Opening 3 Sep 2009
Julie Powell (Amy Adams) & Julia Child (Meryl Streep), although born generations apart, turn a fondness for eating into a passion for cooking that changes the course of their respective lives. With equal amounts of humor and drama and a dash of zaniness, sprinkle in Stanley Tucci (Paul Child) and Chris Messina (Eric Powell) for performances worthy of Oscar® nominations.
Julia’s fervor is born in post-WWII Paris, where career diplomat Paul is attached to the American Embassy. “(But) what should I do?” She takes lessons in hat making and attempts to learn bridge before she enrolls at the prestigious Le Cordon Bleu culinary school. Madame Brassart (Joan Juliet Buck) begrudgingly lets Julia switch to a professional level male-dominated class that releases her competitive juices.
Julie’s ardor develops due to career frustration post-September 11, 2001 in her work at a call center dealing with post 9/11-issues. Following their move to a larger flat in Brooklyn, Eric encourages Julie to write; she decides on a blog that she calls The Julie/Julia Project. Julie sets a deadline for herself to recount cooking the 524 recipes from Julia Child’s two-volume Mastering the Art of French Cooking cookbook in 365 days.
Effervescent Julia gets to know Simone Beck (Linda Emond) and Louisette Bertholle (Helen Carey), who invite her to assist them teaching American women in Paris how to cook French cuisine. Julia shakes up their classes with her wit, knowledge and unaffected approach; the plot thickens when they ask Julia to work with them on a cookbook they are writing. “All my life I’ve been looking for a career” Julia enthuses to Paul.
Anxious Julie’s fried nerves, further shaken after phone calls with her mom (Mary Kay Place, voice), are soothed when her blog finally produces a following. Eric gives Julie pearls at her rooftop birthday dinner (Julie is metamorphosing into Julia Child) while a friend suggests “I think you should do the Pay Pal thing (on your blog), then we can have more lobster.” Only best friend Sarah (zestfully played by Mary Lynn Rajskub) keeps Julie grounded in all aspects of her life.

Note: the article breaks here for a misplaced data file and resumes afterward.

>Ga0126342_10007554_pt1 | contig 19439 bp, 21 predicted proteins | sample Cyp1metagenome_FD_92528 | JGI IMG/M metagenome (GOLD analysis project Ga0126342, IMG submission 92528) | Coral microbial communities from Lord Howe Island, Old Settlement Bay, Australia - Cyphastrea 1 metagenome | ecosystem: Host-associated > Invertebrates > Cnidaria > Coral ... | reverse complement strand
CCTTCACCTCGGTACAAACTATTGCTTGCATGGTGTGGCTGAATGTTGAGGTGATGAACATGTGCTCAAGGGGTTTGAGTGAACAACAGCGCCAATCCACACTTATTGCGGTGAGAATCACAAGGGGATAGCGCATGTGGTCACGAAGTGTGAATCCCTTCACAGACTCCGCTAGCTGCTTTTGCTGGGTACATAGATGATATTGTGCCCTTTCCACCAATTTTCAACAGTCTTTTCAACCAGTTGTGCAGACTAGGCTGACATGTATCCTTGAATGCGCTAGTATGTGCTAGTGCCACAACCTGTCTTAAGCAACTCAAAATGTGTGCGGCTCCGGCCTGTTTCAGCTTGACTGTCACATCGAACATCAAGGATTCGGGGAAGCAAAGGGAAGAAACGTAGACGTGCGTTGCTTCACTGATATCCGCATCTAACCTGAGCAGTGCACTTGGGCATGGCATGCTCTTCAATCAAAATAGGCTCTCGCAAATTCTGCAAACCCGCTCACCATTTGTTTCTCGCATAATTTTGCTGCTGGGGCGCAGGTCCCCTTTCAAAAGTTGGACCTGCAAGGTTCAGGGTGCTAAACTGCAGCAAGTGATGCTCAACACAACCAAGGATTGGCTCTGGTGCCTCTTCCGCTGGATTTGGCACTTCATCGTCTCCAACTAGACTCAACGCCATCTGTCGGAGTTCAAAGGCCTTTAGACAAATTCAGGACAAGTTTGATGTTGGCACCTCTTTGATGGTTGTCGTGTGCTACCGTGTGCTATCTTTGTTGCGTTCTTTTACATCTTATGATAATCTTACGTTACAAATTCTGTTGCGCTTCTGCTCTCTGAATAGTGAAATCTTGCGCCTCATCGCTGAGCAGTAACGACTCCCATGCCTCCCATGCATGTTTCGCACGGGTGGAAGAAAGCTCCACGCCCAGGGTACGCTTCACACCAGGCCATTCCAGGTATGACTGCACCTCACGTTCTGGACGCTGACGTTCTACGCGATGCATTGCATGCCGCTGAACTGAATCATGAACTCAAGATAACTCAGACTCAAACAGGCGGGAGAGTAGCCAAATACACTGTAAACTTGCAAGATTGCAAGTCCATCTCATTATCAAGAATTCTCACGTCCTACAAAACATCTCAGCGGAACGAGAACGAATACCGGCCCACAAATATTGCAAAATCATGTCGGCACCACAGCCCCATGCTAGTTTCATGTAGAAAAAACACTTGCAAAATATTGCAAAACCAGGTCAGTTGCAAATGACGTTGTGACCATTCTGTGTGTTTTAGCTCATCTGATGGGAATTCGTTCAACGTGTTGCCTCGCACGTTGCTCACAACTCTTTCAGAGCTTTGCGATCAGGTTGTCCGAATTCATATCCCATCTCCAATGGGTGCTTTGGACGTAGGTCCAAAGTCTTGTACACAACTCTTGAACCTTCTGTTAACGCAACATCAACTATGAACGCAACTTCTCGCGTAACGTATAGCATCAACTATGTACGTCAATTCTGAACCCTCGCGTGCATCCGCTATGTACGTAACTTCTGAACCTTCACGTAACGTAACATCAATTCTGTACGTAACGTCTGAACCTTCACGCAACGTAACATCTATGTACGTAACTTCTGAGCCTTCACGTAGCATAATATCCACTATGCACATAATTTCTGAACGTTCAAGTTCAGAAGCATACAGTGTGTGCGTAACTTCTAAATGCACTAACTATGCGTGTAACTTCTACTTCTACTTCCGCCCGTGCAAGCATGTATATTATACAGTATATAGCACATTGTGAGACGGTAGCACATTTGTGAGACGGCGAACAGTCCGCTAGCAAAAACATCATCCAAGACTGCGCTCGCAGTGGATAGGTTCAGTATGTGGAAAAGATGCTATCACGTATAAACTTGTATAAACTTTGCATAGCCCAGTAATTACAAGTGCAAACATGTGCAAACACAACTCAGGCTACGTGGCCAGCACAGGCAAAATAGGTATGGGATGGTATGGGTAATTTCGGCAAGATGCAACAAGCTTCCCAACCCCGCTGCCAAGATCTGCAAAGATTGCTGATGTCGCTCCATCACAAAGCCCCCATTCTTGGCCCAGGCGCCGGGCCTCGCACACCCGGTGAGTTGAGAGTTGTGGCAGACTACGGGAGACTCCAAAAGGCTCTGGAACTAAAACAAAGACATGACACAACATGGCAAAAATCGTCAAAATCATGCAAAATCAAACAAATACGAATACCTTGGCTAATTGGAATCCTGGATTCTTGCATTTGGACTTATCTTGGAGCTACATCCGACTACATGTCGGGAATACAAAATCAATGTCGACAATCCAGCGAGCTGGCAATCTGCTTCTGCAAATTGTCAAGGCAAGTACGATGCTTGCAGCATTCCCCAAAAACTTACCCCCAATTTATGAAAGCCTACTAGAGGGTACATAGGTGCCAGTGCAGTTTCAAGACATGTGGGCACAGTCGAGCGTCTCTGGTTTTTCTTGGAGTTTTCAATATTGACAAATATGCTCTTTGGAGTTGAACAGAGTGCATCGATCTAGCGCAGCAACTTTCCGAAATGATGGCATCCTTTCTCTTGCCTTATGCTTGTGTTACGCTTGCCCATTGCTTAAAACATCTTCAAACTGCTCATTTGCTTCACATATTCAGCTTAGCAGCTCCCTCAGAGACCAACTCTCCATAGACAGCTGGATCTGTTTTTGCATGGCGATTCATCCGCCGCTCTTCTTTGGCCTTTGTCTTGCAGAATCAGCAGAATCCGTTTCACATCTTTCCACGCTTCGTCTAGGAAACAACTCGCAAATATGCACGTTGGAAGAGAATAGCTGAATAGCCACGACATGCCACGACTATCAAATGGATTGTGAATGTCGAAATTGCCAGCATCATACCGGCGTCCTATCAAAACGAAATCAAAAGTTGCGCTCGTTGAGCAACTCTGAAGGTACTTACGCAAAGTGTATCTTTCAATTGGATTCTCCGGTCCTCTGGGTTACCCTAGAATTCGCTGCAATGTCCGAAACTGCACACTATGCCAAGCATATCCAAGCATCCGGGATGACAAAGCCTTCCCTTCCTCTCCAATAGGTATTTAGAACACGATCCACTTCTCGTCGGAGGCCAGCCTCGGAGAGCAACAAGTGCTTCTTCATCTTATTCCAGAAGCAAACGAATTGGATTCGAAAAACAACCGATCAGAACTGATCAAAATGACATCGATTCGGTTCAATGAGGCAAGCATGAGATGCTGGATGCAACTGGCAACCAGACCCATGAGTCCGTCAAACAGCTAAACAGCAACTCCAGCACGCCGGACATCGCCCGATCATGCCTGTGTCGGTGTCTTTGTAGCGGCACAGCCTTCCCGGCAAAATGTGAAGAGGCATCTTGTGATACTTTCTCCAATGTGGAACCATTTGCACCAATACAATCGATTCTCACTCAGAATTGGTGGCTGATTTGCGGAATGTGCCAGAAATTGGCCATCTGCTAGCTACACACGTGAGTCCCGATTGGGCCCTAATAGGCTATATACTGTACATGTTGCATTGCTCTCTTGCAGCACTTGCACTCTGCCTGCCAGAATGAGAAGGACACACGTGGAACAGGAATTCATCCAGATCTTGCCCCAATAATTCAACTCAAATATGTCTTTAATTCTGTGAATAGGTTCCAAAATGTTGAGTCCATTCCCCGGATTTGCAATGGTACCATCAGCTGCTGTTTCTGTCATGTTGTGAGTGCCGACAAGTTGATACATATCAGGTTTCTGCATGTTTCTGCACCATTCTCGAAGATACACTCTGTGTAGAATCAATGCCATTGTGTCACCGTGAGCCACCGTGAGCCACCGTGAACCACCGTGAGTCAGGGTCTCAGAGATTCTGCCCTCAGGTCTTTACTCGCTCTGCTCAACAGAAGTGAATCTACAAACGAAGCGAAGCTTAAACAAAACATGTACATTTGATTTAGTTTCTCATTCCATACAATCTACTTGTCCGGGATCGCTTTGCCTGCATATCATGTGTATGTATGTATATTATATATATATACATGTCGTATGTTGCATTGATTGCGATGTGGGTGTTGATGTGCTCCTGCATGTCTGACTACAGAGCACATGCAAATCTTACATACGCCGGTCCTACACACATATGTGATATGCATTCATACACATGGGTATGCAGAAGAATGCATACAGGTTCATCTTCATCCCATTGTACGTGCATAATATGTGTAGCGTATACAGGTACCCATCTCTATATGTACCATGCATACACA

We whisk back and forth between the continents and the nicely picked parallels in their lives with ease, thanks to the fluid editing of Richard Marks. Only Alexandre Desplat’s music is aggressively frothy. Director Nora Ephron’s screenplay uses the right ingredients: Julia Child’s My Life in France and Julie Powell’s Julie & Julia: 365 Days, 524 Recipes, 1 Tiny Apartment Kitchen books. The film Ephron serves us is not only delightfully entertaining, it also makes us want to at least try Julia Child’s boeuf bourgignon recipe. (Marinell Haegelin)
Nora Ephron (When Harry Met Sally, Sleepless in Seattle, You've Got Mail), directs Meryl Streep (Devil Wears Prada, Mamma Mia) and Amy Adams (Enchanted, Night at the Museum 2) in a comedy based on the true lives of Julia Child and Julie Powell and their respective memoirs My Life in France and Julie & Julia: My Year of Cooking Dangerously. Ephron also wrote the script.
Married to an adoring diplomat husband Paul (Stanley Tucci), Julia Child (Streep) arrived in Paris in 1949, where she discovered and fell totally in love with French cooking. With passion and determination she attended the Cordon Bleu school, then hooked up with two partners to produce the ultimate cook book for the "servantless" American housewife. After nearly a decade, during which Julia accompanied Paul on his assignments in various countries, Mastering the Art of French Cooking (currently in its 49th edition) began its legendary journey towards the kitchens of the America.
In 2002, Julie Powell (Adams), a frustrated bureaucrat and writer, set herself the challenge of cooking every one of the 524 recipes in Child's book in 365 days. Encouraged by her husband Eric (Chris Messina), she starts a blog to record the adventure, captivating a growing readership along the way and culminating in her own book deal.
The movie weaves between Julia's years in Europe and Julie's cooking challenge fifty years later. The lives of both women are full of entertaining insights, moments of doubt, stumbles and, ultimately, success. They are bonded together by their love of delicious food – a love that fuels their intention and helps them overcome every obstacle along the way.
Julie & Julia is an all round fun movie, after which you'll probably want to be cooking a Boeuf Bourguignon at the very least. Meryl Streep is excellent as Julia Child, nailing her voice and mannerisms as only a master can. (Osanna Vaughn)